The EF-3 tornado injured at least 235 people in the town of 27,000 located 50 miles northeast of Des Moines. Carlson estimates that at least 100 homes were destroyed. Many more homes will take substantial work before people can return to live in them. Carlson believes it will take months, if not years, for Marshalltown to rebuild.
Some of the worst damage in Marshalltown came to the town’s courthouse and the brick buildings in the town square. In recent years officials and property owners had slowly worked to revamp the buildings, many of which are now destroyed. Jenny Etter, executive director of the Marshalltown Central Business District, estimates that the city had spent $50 million in building renovations since 2002.
A dozen or more tornadoes hit central Iowa last Thursday, according to the National Weather Service. The two biggest tornadoes, both rated EF-3, hit Marshalltown and Pella, with peak winds of 144 mph.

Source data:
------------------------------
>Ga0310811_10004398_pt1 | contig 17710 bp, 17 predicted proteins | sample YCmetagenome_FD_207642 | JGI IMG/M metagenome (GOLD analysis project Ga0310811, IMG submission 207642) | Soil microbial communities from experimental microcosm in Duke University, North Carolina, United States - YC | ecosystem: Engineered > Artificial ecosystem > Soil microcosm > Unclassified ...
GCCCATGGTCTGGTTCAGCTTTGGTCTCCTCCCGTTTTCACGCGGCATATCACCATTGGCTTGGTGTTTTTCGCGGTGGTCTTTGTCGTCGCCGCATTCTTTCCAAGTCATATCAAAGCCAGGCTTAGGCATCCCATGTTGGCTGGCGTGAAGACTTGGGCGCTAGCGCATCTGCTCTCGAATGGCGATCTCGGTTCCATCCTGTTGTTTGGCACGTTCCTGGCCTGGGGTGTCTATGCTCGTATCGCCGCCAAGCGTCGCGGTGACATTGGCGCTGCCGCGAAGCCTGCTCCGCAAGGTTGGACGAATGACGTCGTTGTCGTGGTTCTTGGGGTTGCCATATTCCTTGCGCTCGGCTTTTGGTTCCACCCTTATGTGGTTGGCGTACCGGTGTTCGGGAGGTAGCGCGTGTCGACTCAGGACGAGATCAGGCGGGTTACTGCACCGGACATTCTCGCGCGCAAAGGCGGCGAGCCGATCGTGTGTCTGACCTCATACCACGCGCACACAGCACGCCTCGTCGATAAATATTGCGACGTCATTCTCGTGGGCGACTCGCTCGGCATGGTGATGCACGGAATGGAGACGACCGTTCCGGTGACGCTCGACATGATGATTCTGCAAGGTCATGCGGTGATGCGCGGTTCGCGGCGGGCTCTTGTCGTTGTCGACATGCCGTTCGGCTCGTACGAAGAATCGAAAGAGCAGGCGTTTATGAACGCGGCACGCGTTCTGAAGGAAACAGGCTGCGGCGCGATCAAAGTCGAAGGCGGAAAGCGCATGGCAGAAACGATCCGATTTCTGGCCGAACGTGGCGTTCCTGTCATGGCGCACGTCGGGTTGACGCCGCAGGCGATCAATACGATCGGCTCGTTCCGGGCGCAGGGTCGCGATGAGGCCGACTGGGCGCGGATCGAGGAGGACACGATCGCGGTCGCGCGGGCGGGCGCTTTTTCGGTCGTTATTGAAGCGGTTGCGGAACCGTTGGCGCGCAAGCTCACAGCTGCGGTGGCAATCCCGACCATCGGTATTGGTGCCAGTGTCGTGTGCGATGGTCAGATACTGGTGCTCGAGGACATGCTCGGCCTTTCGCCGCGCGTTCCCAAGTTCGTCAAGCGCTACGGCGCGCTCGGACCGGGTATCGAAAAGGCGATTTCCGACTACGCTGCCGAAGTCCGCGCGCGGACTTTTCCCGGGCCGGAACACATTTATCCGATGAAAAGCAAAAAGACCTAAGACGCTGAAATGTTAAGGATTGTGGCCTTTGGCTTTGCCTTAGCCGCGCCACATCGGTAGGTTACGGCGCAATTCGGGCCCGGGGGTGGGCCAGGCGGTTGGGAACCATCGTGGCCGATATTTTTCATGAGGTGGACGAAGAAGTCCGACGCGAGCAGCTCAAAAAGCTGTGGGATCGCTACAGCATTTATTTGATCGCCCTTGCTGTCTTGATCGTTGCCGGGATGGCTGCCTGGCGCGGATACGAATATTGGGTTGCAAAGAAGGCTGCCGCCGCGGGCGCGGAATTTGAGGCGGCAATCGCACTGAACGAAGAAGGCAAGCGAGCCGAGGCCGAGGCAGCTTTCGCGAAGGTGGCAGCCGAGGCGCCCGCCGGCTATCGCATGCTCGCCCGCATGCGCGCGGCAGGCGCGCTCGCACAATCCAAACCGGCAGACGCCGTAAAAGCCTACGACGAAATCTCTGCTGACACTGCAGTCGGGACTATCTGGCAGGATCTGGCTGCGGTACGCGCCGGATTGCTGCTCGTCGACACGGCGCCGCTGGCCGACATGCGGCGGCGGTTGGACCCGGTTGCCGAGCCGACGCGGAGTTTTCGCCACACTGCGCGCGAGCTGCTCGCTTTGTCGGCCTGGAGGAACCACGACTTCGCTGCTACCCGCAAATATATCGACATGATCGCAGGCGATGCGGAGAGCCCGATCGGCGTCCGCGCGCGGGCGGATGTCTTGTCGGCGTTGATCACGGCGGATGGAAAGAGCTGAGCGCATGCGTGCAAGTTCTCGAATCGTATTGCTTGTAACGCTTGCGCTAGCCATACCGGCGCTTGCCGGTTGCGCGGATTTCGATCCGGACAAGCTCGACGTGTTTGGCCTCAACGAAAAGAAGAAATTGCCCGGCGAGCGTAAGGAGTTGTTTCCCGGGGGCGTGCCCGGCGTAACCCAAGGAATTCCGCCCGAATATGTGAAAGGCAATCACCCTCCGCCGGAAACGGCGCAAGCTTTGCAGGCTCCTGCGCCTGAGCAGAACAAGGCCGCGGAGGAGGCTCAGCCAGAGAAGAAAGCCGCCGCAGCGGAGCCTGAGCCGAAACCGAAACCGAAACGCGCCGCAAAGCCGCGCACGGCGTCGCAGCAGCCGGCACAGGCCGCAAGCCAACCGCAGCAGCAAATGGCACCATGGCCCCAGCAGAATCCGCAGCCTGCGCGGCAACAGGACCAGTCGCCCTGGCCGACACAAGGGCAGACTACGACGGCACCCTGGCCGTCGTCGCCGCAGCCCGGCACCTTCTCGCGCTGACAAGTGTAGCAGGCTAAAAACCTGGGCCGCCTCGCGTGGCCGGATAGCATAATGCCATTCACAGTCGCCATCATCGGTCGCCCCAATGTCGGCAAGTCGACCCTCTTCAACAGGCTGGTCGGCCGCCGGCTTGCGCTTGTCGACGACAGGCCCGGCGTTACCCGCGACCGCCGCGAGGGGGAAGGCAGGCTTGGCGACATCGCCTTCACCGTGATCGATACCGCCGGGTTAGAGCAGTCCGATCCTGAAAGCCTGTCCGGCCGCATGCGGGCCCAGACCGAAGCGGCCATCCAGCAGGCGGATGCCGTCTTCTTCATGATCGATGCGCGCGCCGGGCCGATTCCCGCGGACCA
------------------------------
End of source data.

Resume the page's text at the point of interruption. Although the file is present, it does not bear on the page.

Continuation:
SBDR chaplains are also in Marshalltown to provide support and counsel to residents impacted by the tornado. Sam Porter, the North American Mission Board’s executive director of Southern Baptist Disaster Relief, prays the SBDR response will provide volunteers opportunities to share the Gospel.
“[The] number one goal with disaster relief is to earn the right to share the Gospel,” Porter said. “We work with those impacted. We treat them with respect. We pray with them. When they ask the question, ‘What makes you do this for no charge?’ that’s when you’ve earned the right to share the Gospel.”
The Marshalltown tornado comes on the heels of the SBDR response to flooding in Des Moines, Iowa, where teams wrapped up work last week. Eight people came to faith last week during SBDR efforts in the capital city, Carlson said.
Porter and Carlson urge Southern Baptists to pray for Marshalltown and the rest of Central Iowa.
“Pray for all the people who live here,” Carlson said. “A lot of them lost their homes. They lost their cars. They lost their job. There is a lot of a need here.”
Tobin Perry is a writer for the North American Mission Board.,
Published June 21, 2019